Standardized collection, processing, and labeling of biospecimens linked to study subjects’ consent and phenotypic data afford a wide range of novel and rigorous scientific investigation. The presentation will elucidate the logistical management of specimen collection and long-term storage, protocol standardization and compliance, data management, and review of appropriate scientific proposals for a multi-site, NIH-funded collaborative study. Structured collection of data and specimens over time allows researchers the flexibility to quickly respond to innovative research questions. More than 100 WIHS publications in peer-reviewed journals have been supported by biorepository samples. Additionally, WIHS has supported more than 20 P01, R01, K23, R03, and U01 grants by contributing samples from a variety of repository collections.
2:35 The Four Pillars of Good Biorepository Management Sponsored by Jonathan Horan, B. Sc. / Product Manager, Vitro Ltd.
Health and biomedical research organizations that use human material have made huge advances in recent times and maturing biobanks are increasingly sharing their collections in the name of improving scientific research. This progress also brings new ethical obligations, risks and legal implications. The proper registration of biological material donations, tracking their processing, administering their storage and capturing the appropriate associated information needs to be controlled more than ever. Every point, from extraction, processing, and storage, to dispatch to researchers, implies certain controls. We present the four pillars of Security, Traceability, Process Integrity and Material Interchange that form the foundation of a well-managed biorepository.
2:50 Increasing DNA Extraction Capacity – A Technology OverviewRobert Corr, Ph.D., Associate Director, DNA & Biofluids Center, Pfizer Global Research & DevelopmentNew protocols, extensive multiplexing, increased sensitivity of detection, and advances in miniaturization and automation have substantially reduced the amount of DNA required for downstream assays and prompted the question: are we banking an appropriate amount of DNA? This presentation describes the process of reviewing the current technology landscape with the intent of increasing daily DNA extraction capacity by ten-fold while maintaining quality and reducing operating cost. The exploration of the technology landscape included the review of chemistry (solid-phase, precipitation, silica, and magnetic bead technologies) and various automation options. Additionally, in-house and outsourcing processing costs were compared.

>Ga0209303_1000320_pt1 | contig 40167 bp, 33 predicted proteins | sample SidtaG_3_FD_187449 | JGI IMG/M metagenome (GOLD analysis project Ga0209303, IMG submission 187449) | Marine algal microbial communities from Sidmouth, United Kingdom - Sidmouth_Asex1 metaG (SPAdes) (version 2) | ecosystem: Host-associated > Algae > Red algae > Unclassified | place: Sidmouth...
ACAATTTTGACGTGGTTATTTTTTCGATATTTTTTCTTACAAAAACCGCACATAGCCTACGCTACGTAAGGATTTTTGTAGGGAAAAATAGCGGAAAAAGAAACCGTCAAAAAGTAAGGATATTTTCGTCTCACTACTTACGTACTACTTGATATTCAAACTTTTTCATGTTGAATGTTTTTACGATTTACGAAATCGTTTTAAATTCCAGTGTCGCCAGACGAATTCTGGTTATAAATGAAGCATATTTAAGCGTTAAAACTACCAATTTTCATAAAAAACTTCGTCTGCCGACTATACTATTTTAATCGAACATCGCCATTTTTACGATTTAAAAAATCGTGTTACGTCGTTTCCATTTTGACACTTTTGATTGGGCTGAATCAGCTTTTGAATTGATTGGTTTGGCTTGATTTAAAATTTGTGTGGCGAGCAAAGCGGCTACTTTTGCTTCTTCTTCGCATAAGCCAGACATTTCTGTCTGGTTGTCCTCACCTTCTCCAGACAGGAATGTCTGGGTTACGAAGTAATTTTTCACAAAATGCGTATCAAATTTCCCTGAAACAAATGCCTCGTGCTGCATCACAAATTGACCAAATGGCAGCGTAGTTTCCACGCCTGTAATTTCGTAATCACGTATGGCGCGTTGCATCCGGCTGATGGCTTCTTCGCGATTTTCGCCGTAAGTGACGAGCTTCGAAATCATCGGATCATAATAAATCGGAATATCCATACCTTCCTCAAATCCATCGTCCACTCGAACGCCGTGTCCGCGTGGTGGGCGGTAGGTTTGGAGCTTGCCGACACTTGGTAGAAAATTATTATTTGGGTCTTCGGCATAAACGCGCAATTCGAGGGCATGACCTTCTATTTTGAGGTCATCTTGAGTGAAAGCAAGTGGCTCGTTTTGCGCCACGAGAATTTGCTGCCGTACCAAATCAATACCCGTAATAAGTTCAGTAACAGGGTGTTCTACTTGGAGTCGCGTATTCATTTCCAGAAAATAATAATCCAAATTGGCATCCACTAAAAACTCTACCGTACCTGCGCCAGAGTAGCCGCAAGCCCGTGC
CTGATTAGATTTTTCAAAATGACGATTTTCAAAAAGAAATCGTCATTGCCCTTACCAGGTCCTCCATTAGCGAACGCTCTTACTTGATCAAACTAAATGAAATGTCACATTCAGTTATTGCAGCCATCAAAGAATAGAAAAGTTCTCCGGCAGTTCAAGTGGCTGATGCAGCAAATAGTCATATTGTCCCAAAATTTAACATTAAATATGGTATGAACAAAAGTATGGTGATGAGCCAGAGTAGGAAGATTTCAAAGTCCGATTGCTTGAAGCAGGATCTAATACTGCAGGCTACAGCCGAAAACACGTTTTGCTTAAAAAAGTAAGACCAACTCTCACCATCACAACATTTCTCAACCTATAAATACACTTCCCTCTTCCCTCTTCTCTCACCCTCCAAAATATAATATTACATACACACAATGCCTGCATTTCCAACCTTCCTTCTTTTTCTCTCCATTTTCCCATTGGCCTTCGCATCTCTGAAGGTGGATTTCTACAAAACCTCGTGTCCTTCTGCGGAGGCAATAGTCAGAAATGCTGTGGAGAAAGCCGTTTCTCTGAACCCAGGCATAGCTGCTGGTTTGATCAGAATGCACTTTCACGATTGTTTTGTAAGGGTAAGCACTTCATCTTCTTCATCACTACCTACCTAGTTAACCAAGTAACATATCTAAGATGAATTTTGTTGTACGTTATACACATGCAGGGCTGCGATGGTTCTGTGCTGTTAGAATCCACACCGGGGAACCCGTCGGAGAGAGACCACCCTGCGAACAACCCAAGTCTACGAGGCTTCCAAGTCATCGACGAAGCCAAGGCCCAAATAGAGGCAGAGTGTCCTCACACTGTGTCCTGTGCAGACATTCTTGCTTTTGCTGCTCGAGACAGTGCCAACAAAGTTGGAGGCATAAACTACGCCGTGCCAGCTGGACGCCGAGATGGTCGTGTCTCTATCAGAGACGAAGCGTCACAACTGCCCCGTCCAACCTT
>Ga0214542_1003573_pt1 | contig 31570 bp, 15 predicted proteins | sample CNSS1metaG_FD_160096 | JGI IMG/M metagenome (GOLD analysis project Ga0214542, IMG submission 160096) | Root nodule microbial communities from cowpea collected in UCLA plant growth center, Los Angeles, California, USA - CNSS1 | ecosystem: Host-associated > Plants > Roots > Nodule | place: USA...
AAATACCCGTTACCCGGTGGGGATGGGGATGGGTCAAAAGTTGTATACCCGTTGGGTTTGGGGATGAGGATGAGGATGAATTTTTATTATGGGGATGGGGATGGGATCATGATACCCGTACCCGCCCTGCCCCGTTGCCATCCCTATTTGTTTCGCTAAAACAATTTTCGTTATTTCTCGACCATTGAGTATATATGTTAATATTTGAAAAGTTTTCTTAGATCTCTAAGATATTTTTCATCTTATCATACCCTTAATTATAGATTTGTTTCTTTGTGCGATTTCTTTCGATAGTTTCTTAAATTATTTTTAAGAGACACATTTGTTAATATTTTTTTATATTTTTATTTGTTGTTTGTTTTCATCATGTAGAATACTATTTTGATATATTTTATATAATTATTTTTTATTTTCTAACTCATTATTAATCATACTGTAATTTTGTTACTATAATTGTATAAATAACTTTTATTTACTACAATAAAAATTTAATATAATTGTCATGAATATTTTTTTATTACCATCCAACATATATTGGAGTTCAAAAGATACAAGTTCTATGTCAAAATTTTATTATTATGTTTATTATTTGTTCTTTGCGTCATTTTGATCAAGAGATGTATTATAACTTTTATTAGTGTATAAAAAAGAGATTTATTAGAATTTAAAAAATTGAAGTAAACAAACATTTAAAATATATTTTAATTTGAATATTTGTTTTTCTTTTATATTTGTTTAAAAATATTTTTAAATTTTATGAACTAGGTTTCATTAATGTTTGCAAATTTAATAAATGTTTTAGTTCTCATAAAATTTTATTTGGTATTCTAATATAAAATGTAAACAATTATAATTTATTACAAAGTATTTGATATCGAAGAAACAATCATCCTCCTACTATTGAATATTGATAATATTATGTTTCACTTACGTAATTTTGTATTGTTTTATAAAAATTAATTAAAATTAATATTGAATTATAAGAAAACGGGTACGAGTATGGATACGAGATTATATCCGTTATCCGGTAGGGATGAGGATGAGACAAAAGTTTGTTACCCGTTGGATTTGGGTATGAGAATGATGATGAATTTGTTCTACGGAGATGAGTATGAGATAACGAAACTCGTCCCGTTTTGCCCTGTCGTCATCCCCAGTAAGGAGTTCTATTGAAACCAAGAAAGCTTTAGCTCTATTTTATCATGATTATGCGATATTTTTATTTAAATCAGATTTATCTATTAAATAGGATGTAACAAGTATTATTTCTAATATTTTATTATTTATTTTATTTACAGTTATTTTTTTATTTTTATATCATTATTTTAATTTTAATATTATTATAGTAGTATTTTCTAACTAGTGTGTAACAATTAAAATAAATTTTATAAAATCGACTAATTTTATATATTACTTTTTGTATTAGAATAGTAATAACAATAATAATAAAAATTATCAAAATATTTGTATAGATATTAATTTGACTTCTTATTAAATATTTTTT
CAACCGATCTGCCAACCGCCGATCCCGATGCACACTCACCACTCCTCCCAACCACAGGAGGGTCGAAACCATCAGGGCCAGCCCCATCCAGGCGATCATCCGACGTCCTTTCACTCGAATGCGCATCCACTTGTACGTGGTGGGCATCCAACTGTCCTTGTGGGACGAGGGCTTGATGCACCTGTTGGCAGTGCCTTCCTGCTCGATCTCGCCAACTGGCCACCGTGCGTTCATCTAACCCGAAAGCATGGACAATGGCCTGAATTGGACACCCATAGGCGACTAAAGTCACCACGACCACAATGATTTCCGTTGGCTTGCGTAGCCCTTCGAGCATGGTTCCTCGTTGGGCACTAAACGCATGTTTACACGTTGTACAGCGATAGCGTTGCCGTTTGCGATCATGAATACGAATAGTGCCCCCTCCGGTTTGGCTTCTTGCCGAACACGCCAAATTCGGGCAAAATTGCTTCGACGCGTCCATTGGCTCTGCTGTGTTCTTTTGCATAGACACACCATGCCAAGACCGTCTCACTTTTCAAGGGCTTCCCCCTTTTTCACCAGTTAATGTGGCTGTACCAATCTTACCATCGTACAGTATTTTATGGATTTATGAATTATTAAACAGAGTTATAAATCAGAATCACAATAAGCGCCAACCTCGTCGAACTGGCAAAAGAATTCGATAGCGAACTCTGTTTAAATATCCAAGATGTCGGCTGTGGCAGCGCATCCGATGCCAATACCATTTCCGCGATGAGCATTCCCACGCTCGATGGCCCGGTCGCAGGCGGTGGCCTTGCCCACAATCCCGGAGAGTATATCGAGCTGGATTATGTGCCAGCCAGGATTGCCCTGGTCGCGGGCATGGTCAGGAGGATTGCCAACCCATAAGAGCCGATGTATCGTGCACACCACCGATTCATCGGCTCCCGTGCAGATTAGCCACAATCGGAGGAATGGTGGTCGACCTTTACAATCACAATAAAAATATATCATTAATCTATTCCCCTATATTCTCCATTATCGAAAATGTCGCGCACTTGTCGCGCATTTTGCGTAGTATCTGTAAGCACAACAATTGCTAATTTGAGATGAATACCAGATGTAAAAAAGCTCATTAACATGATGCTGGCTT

3:20 Science-Guided Biobanking for Cancer Drug and Biomarker Development
Hartmut Juhl, M.D., Ph.D., CEO of Indivumed GmbH and Inostics GmbH, Adjunct Professor, Georgetown University, Adjunct Professor, University of Hamburg, Indivumed GmbH
Availability and quality of tissues limit application of DNA- and protein-based biomarkers. Indivumed offers solutions to develop and apply biomarkers more effectively by providing high quality biobank and tissue collection procedures conserving protein pattern in tissues. Using science-guided biobanking, the effects of tissue ischemia on target expression in common cancer pathways are controlled, and Indivumed can profile pipeline drugs against viable human tumor tissue for proliferation, viability, apoptosis, IHC and signaling pathway analyses. Tissue-based DNA analyses have been replaced with plasma-based DNA mutation analysis.
3:35 Networking Refreshment Break
4:05 Use of Specimens for Clinical Trials
Leonardo Sahelijo, M.D., Medical Director, Pharmacogenomics, Takeda Global R&D
4:35 Managing Clinical Biobanks: From Current Investments Through Compounding Interests Panel Discussion
Moderator: Lisa Miranda, President, Biobusiness Consulting Inc.; Former Technical Director, TTAB Core Facility, Univ. of Pennsylvania
Marielena Mata, Ph.D., Senior Research Science the Biobank Manager, Biomarkers, Centocor
Robert Corr, Ph.D., Associate Director, DNA & Biofluids Center, Pfizer
5:30 Welcome Reception and Grand Opening of Exhibit Hall
6:30 Close of Day
250 First Avenue Suite 300Needham, MA 02494P: 781.972.5400F: 781.972.5425E: firstname.lastname@example.org
biological therapeutic productsbiomarkers & diagnosticsbiopharma strategybioprocess & manufacturingchemistryclinical trials & translational medicinedrug & device safety
drug discovery & developmentdrug targetsgenomicshealthcareit & informaticstechnology & tools for life sciencetherapeutic indications
conferencesreportsbarnett educational servicesconsultingpublications & eNewslettersprofessional services
executive teamtestimonialschi timelinemailing listcareers